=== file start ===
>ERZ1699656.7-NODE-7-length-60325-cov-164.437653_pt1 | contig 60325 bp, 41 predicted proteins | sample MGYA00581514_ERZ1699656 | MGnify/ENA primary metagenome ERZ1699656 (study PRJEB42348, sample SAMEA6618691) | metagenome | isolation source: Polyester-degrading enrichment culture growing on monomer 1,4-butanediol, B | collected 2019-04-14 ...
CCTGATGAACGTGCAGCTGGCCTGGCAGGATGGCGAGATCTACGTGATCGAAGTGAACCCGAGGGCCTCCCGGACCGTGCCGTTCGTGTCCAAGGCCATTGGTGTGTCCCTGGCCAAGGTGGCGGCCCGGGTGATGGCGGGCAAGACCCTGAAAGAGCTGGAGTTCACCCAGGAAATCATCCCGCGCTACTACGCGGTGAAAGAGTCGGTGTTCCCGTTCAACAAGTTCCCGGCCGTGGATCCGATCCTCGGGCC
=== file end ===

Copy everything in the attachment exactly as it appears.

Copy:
>ERZ1699656.7-NODE-7-length-60325-cov-164.437653_pt1 | contig 60325 bp, 41 predicted proteins | sample MGYA00581514_ERZ1699656 | MGnify/ENA primary metagenome ERZ1699656 (study PRJEB42348, sample SAMEA6618691) | metagenome | isolation source: Polyester-degrading enrichment culture growing on monomer 1,4-butanediol, B | collected 2019-04-14 ...
CCTGATGAACGTGCAGCTGGCCTGGCAGGATGGCGAGATCTACGTGATCGAAGTGAACCCGAGGGCCTCCCGGACCGTGCCGTTCGTGTCCAAGGCCATTGGTGTGTCCCTGGCCAAGGTGGCGGCCCGGGTGATGGCGGGCAAGACCCTGAAAGAGCTGGAGTTCACCCAGGAAATCATCCCGCGCTACTACGCGGTGAAAGAGTCGGTGTTCCCGTTCAACAAGTTCCCGGCCGTGGATCCGATCCTCGGGCC